The 2009–10 El Niño commenced in May 2009, reaching its peak in late December 2009 before breaking down in the first quarter of 2010. The Pacific Ocean returned to neutral by late April 2010, but continued to cool rapidly during autumn.
As early as April 2010, a number of climate models from meteorological agencies around the world suggested a La Niña event could commence later in 2010. Subsequently, the first observed signals of a potential La Niña became apparent in the tropical Pacific Ocean during the following month.
As sea surface temperatures approached values (or 'thresholds') associated with a La Niña in July 2010, and as long-range outlooks became more consistent, the Bureau of Meteorology announced that a La Niña event was more likely than not to persist for the rest of the year.
By October 2010, and with the event showing parallels to the La Niña events of the early 1970s, seasonal outlooks were increasingly suggesting wet conditions for northern and eastern Australia. As a result, the Bureau began briefing key federal and state government agencies of increased flood and tropical cyclone risk, and decreased bushfire potential, over the summer period.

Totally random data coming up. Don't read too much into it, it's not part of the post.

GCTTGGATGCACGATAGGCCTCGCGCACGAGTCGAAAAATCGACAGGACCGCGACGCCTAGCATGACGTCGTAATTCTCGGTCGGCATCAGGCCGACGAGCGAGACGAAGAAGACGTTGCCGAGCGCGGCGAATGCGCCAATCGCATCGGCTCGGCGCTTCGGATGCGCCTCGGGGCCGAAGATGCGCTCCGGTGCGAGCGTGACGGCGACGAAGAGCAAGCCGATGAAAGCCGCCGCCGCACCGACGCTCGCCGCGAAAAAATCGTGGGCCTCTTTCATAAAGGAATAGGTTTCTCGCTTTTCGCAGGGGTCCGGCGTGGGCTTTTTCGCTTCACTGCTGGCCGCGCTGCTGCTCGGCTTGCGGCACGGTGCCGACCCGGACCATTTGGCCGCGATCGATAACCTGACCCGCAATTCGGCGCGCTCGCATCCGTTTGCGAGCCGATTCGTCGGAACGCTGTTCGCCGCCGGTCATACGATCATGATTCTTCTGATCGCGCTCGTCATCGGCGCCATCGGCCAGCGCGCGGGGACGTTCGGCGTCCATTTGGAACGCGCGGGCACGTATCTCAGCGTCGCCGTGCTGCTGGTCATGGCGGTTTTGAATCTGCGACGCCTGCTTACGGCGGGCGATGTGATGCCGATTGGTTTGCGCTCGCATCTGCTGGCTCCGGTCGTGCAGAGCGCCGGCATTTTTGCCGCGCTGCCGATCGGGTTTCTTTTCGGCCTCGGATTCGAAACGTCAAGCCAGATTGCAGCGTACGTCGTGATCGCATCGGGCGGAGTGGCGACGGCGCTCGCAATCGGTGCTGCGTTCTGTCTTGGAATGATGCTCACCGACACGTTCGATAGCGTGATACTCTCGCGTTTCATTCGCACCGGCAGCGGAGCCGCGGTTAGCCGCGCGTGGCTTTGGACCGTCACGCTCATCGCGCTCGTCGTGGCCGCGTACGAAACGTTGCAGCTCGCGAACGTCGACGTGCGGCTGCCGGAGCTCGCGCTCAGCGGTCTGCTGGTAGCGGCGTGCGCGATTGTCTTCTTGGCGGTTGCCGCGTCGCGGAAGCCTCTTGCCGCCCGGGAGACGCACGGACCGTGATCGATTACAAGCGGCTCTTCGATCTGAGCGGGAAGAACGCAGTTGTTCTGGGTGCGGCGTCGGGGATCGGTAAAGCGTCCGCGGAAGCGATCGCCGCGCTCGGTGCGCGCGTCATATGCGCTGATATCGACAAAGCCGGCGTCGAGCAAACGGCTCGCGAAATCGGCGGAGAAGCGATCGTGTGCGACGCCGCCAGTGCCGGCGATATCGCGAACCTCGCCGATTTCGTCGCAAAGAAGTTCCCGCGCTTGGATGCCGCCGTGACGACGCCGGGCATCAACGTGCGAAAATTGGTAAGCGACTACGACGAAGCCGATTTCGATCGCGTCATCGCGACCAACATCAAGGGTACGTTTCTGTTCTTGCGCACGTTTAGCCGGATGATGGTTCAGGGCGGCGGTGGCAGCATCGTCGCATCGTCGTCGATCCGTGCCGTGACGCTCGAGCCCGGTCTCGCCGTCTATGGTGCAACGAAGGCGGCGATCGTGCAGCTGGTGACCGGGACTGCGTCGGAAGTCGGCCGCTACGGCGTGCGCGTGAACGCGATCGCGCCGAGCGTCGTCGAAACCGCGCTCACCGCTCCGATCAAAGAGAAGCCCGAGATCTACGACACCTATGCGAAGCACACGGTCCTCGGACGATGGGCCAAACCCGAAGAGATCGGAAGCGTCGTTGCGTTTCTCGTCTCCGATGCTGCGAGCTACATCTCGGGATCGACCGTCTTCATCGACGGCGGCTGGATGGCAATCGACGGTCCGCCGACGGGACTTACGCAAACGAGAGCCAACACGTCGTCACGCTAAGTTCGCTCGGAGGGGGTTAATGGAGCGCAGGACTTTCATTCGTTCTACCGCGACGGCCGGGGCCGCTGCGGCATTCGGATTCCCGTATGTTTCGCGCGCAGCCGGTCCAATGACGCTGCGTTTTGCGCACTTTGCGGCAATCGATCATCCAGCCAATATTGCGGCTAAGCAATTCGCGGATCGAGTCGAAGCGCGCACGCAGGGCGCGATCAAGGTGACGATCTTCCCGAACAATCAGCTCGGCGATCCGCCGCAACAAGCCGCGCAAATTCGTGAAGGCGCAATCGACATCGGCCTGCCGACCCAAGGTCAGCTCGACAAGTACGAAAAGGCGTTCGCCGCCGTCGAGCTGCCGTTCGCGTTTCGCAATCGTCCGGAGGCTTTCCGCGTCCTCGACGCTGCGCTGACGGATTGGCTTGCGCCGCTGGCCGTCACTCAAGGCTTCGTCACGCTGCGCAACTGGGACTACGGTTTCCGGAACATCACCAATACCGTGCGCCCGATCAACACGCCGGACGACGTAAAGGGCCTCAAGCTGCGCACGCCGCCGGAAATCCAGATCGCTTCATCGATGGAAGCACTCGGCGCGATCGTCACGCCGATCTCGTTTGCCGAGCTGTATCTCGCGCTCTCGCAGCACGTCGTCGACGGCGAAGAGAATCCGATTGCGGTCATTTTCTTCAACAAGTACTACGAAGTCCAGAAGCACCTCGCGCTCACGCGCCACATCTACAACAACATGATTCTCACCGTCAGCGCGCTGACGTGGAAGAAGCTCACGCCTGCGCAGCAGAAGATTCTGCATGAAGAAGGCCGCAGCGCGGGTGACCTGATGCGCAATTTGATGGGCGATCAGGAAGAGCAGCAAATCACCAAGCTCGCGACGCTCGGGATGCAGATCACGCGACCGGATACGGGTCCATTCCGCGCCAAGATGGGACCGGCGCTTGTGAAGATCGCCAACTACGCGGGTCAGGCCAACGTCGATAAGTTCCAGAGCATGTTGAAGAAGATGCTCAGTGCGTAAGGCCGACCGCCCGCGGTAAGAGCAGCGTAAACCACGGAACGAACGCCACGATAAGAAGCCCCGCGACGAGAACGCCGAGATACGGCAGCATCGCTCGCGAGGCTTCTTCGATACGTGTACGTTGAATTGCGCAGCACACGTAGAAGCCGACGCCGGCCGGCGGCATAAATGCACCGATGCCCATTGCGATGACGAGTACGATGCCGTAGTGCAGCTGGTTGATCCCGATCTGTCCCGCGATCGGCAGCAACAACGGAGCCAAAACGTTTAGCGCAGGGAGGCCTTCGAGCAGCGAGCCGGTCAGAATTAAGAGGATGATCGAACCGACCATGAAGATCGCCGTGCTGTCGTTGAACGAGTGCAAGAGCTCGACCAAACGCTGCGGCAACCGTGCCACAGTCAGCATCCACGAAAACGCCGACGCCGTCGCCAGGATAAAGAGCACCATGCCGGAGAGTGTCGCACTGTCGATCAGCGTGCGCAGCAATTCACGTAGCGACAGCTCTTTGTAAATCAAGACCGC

The La Niña strengthened further during spring and into summer, peaking around January 2011, before weakening during autumn 2011. The 2010–11 La Niña drew to a close in May 2011, with both Pacific Ocean and atmospheric indicators returning to neutral levels by mid-year.
Monthly sea surface temperature anomalies (differences from normal) in the Pacific Ocean indicate where the ocean is warmer than usual (red) and cooler than usual (blue).
December 2009 – peak of the 2009–10 El Niño; warmer than normal sea surface temperatures in the central and eastern Pacific
May 2010 – between the end of El Niño and the start of the 2010–11 La Niña; relatively neutral state of the ocean
January 2011 – peak of the 2010–11 La Niña; cooler than normal sea surface temperatures in the central and eastern Pacific